Bone Conduction Devices

Unlike a traditional hearing aid which transmits sound through the ear canal, a bone conduction device transmits sound vibrations through bones in the head. The inner ear translates the vibrations the same way a healthy ear translates sound waves. These devices can be used with a surgically implanted post or magnet. They can also be worn on a headband or adhesive pad. These devices are known as bone conduction devices or bone-anchored hearing aids/devices.

Bone conduction devices provide an option for children who cannot wear a traditional hearing aid due to a variety of conditions. These may include:

  • Closure of the outside ear canal (aural atresia)
  • Small ear (microtia)
  • Conditions that cause drainage from the ear. At times these conditions could be made worse by a hearing aid worn in the ear.
  • When a person has normal hearing in one ear and a hearing loss in the other ear that is too severe to benefit from a traditional hearing aid.

Causes and Diagnosis of Hearing Loss

A child can be born with hearing loss or it may develop later in life. Talk to your doctor about testing that may help find the cause of your child's hearing loss. There are several types of hearing tests for children that may help determine the extent of your child's hearing loss.

Treatment with Bone Conduction Devices

Bone conduction devices are often best suited for children who cannot wear a traditional hearing aid and yet have one of the following types of hearing loss:

  • Conductive hearing loss occurs when there is a problem conducting sound waves anywhere along the route through the outer ear, eardrum, or middle ear. This hearing loss can be unilateral (one ear) or bilateral (both ears).
  • Mixed hearing loss (UHL) occurs when there is a problem conducting sound waves anywhere along the route through the outer ear, eardrum, or middle ear as well as a hearing problem related to the inner ear (cochlea). This hearing loss can be unilateral (one ear) or bilateral (both ears).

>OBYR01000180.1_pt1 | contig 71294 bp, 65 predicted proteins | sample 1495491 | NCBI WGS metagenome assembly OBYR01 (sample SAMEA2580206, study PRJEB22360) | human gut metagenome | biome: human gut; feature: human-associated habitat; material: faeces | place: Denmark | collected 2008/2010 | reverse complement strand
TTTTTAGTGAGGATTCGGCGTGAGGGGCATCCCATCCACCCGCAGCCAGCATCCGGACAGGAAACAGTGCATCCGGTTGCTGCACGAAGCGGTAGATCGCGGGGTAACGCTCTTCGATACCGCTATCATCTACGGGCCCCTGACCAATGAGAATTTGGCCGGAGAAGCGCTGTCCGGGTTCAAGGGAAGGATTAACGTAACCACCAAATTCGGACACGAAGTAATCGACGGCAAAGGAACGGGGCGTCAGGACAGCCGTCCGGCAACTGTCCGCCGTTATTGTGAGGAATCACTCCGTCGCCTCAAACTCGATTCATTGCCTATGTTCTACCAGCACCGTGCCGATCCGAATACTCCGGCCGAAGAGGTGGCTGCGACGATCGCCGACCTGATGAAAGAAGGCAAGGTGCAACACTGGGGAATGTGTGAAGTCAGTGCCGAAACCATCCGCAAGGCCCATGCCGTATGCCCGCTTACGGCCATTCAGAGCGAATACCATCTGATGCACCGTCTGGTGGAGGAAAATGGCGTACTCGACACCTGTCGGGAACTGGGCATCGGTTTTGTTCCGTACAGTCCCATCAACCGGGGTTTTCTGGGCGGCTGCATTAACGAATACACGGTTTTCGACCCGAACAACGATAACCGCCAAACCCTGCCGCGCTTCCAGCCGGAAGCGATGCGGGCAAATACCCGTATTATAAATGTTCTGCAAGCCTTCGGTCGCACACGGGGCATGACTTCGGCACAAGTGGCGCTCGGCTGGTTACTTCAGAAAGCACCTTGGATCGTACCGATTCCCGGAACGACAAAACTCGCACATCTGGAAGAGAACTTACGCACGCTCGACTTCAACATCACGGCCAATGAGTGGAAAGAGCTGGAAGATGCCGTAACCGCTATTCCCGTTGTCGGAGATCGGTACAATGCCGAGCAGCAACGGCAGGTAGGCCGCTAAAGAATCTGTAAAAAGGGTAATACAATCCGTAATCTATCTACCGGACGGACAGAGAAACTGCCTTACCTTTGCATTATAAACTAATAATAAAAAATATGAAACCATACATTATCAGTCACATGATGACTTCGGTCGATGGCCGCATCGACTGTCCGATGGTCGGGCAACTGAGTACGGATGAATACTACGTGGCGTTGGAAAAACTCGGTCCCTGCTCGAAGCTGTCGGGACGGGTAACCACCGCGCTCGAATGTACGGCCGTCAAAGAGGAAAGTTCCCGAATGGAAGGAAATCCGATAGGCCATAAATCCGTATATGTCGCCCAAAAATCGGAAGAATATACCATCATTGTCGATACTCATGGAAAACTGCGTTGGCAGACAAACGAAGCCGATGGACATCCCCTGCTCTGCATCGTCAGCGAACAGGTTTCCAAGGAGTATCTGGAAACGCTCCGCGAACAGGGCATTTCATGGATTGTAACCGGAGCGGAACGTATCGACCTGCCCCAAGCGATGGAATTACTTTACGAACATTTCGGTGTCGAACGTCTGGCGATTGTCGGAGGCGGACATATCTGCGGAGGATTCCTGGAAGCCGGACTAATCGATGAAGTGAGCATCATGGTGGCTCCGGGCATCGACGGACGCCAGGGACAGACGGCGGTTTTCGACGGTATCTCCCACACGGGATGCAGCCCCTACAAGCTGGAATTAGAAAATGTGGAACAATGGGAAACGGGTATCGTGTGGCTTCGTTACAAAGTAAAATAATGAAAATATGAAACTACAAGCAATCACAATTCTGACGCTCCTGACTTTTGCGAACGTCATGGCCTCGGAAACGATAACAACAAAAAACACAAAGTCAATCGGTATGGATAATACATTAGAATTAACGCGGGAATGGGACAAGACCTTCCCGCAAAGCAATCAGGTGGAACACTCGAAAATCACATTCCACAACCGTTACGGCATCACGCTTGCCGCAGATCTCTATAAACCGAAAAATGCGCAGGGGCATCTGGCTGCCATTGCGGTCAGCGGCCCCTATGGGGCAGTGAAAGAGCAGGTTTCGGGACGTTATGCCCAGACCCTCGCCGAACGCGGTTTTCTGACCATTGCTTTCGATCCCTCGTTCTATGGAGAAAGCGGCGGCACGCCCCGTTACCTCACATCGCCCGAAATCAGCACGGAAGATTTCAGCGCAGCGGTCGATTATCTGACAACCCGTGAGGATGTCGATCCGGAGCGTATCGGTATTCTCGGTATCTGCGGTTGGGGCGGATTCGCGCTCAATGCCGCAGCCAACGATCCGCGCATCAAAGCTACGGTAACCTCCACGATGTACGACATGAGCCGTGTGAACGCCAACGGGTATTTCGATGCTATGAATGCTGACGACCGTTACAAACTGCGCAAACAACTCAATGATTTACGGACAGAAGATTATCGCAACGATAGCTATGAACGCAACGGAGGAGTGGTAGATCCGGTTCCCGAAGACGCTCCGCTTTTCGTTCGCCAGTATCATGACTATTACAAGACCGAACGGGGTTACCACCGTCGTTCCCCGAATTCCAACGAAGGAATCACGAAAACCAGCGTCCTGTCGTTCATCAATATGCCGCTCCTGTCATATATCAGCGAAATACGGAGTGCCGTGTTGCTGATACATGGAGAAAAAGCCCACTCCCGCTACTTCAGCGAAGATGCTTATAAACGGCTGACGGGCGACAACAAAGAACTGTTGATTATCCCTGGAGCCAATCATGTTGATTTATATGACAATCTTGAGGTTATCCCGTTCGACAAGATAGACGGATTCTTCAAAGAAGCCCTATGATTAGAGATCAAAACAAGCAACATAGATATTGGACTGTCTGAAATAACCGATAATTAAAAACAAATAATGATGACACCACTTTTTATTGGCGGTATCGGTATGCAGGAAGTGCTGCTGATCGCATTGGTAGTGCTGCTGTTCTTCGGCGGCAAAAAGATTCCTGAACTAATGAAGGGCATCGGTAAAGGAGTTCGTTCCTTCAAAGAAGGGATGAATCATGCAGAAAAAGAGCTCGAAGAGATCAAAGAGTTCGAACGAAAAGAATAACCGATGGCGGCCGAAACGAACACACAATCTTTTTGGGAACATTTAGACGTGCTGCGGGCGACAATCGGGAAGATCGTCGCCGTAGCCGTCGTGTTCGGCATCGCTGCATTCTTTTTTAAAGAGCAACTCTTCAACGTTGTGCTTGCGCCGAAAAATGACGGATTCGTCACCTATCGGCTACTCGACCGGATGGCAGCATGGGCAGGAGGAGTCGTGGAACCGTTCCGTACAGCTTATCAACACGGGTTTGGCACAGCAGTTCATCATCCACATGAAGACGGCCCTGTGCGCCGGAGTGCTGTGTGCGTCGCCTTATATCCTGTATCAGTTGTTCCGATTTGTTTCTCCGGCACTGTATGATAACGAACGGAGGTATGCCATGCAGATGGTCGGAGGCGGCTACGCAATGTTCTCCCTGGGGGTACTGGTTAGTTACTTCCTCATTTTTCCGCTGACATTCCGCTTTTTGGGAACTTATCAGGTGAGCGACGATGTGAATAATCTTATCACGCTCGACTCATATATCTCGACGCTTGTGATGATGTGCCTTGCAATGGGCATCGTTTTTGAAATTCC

• Single-sided deafness (SSD) is a condition where a person has normal hearing in one ear and no functional hearing in the other so they are not able to benefit from a traditional hearing aid.

Bone Conduction Device – Evaluation

An audiologist will talk to you about the types of treatment that are best for your child's hearing loss. The various technologies available will be reviewed with you. The type of device recommended will be based on your child's needs. Learn more about the hearing aid evaluation process.

If a bone conduction device that requires surgery is recommended, the child is referred to an Ear, Nose and Throat (ENT) surgeon. The surgeon will determine if this surgery is appropriate and safe for the child, perform the implant surgery and manage post-surgical care..

Bone Conduction Device – Fitting

An audiologist fits your child with a new bone conduction device at an appointment in the Division of Audiology. At this appointment, the audiologist programs the device. They make sure it is fit correctly and teach you and your child how to use and care for the device. If a surgically-implanted device was recommended, the device may not be fit until the surgery is complete and the surgeon feels the implant site has healed enough for fitting the device (approximately 8-12 weeks following surgery).

Bone Conduction Device – Check

After your child receives the bone conduction device, routine appointments are needed to test your child’s hearing. The audiologist will also test how well the hearing device is working. This kind of visit helps monitor your child’s progress with the hearing device. Schedule the bone conduction device check when your child’s hearing device is working well.

These services are commonly included during a bone conduction device check:

  • Hearing test with and without hearing device
  • Hearing device checks for adjustments and/or repair
  • Completion of required parent or school forms

In general your child should return for a bone conduction device check:

  • 0-3 years of age: every three months.
  • 4-10 years of age: every six months.
  • 10 years and older: annually.

However, your child’s audiologist will tell you when to come back for a visit.

Bone Conduction Device – Troubleshooting

A bone conduction device troubleshooting appointment is scheduled when your child’s device is not working properly. This appointment is not scheduled far in advance. It is for patients who have a sudden problem with their bone conduction device. The patient may not need to come to the appointment. This type of appointment is scheduled when one or more of the following happen:

  • The bone conduction device quits working or does not work all the time.
  • The bone conduction device makes odd sounds like whistling or buzzing when it is worn correctly.
  • The bone conduction device doesn’t sound clear.

Contact Us

For more information, contact the Division of Audiology, 513-636-4236.

Last Updated 03/2019

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